California Fires....

mtntrainman Oct 29, 2019

  1. mtntrainman

    mtntrainman TrainBoard Supporter

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    Just wondering how our California Trainboarders are doing with California burning...
    :(:(:(:(:cry:
     
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  2. bkloss

    bkloss TrainBoard Supporter

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    So far we are good but the situation is very unpredictable.
    It is, seasonally, very, very dry and the high winds from the east can change things in minutes.
    We have another round coming tonight.

    Some in our state have been less fortunate which is very sad.

    Brian
     
  3. Atani

    Atani TrainBoard Member

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    Aside from the very poorly managed power shut-offs we have been relatively good. Though, a few have been less fortunate in various areas of the state. We have had a few fires within 15-20 miles of where I live (just north of Yosemite), almost all of them attributed to transients but there was one that was prevented an observant homeowner.

    As for the winds, we have experienced a lot of them up here ranging from 20-35 MPH, the highest I've recorded on my weather station in nearly four years is 21 MPH. Other areas saw much higher than this though, I saw one area recorded a 107 MPH wind speed!
     
  4. RBrodzinsky

    RBrodzinsky Staff Member TrainBoard Supporter

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    My sister just got her power back (in Marin County) after 4 days. And, may lose it, again, this evening. She is about 40 miles from the Kincade fire.

    While all the fires are bad, the reality is that it is the preemptive power shutdowns which have exacerbated the situation, impacting millions more people. Now, have the shut offs actually prevented anything? Who knows.
     
  5. fitz

    fitz Staff Member

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    My former son-in-law sent me photos of the street he and my daughter live(d) on in Santa Clarita, north of LA, several homes burned. His was spared.
     
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  6. mtntrainman

    mtntrainman TrainBoard Supporter

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  7. Atani

    Atani TrainBoard Member

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    I know of only one fire that was possibly prevented by the PSPS, up in Murphys a tree fell through the lines and snapped them. Had they been live it is highly likely a fire would have been caused. Though, the Kincade fire was very likely caused by PG&E *NOT* de-energizing the 230kV transmission lines even though all others in the area were.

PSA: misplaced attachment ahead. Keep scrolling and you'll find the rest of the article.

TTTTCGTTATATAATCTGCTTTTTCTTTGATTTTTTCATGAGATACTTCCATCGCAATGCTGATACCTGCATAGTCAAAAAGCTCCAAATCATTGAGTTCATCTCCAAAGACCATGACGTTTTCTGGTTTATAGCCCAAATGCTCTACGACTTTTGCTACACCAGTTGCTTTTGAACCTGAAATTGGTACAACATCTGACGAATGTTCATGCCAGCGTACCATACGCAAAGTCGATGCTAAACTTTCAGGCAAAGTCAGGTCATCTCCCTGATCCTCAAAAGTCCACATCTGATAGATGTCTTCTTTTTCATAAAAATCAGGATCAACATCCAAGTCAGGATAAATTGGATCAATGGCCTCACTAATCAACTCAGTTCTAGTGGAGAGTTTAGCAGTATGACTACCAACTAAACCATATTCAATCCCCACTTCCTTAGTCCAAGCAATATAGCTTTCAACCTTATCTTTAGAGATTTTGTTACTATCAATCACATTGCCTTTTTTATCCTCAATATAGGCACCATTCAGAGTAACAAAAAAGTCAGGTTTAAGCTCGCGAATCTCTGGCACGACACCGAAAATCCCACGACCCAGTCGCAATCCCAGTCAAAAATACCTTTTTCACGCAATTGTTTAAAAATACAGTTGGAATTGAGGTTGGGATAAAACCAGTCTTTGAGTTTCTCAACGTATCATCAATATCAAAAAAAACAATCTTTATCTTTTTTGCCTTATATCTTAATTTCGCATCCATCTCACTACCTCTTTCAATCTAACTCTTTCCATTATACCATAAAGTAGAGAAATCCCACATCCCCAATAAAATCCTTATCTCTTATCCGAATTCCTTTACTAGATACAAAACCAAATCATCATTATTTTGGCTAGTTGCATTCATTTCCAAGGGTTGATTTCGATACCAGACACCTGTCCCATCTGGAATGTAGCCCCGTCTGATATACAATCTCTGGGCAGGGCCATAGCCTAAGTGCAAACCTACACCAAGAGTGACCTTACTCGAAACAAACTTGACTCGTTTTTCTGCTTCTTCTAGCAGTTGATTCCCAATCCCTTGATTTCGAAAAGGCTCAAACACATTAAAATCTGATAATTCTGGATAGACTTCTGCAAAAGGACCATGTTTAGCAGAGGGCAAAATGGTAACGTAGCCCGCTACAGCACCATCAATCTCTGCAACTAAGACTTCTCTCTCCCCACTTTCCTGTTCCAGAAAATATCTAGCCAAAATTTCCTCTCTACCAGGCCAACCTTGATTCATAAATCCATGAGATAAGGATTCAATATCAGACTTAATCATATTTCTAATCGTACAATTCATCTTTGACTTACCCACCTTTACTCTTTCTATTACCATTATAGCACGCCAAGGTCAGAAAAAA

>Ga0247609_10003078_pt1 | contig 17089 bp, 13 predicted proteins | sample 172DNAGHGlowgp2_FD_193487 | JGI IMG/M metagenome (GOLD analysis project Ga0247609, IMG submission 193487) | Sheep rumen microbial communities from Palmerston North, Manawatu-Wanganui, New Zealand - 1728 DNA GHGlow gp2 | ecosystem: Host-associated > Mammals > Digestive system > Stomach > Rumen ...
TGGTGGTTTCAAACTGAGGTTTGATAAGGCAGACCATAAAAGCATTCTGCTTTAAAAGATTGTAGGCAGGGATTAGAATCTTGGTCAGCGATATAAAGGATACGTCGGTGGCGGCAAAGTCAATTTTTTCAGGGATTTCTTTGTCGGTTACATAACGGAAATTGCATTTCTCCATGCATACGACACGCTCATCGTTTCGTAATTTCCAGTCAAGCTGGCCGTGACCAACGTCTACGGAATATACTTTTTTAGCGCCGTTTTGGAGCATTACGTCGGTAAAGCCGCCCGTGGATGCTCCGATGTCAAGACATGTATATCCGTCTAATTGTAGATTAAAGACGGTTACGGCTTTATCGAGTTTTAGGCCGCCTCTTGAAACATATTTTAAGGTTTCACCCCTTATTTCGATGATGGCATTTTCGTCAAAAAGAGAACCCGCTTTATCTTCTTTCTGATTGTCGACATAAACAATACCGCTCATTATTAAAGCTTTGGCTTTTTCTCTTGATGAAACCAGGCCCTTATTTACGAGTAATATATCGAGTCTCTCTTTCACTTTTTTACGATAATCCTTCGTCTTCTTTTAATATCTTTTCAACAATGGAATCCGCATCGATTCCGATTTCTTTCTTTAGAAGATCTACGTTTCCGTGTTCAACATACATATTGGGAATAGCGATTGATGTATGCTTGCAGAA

He is very lucky, a lot of people have lost everything in all of these fires :( My cousin lost virtually everything at his property in Paradise last year, including a number of fully restored vehicles from the 50s and 60s (all that was left was a slag pile covering what was left of his garage).
     
  8. mtntrainman

    mtntrainman TrainBoard Supporter

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    I really was hoping to stay away from the politics of the fires and focus more on the human aspect. More to the point...how are our fellow modelers from California doing ? I pray all of them are safe. Model trains can be replaced...lives can not. :(
     
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  9. sidney

    sidney TrainBoard Member

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    if they cleaned up the brush with all that money they got there would not be any fires. i lived there for a loong time , i finally got out best move ive ever made. i have no mercy on them there. they can clean up all that brush and used to have all the inmates do that job till some numnut decided that was cruel and they had to pay them. ended that program right quick,. pge is smart by cutting power off ,, how many law suits can they endure before they say enough is enough .... ? i can go on an on about this. every thing is politics even our hobby trains. thats why there so expensive dont ya know......
     
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  10. grymg

    grymg TrainBoard Member

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    Fortunately where I live (in the city center) the power is only shut down in the perimeter of my city. But some co workers won't have power the entire week so have been gathering camping supplies for them. My cousin in Martinez was evacuated and posted pictures of torched hills from her window. I cycle quite a bit and have had to tone it down due to the high winds and bad air quality trickling in from the north. It was really smokey over the weekend, and the sun is perpetually red in color.
     
  11. JMaurer1

    JMaurer1 TrainBoard Member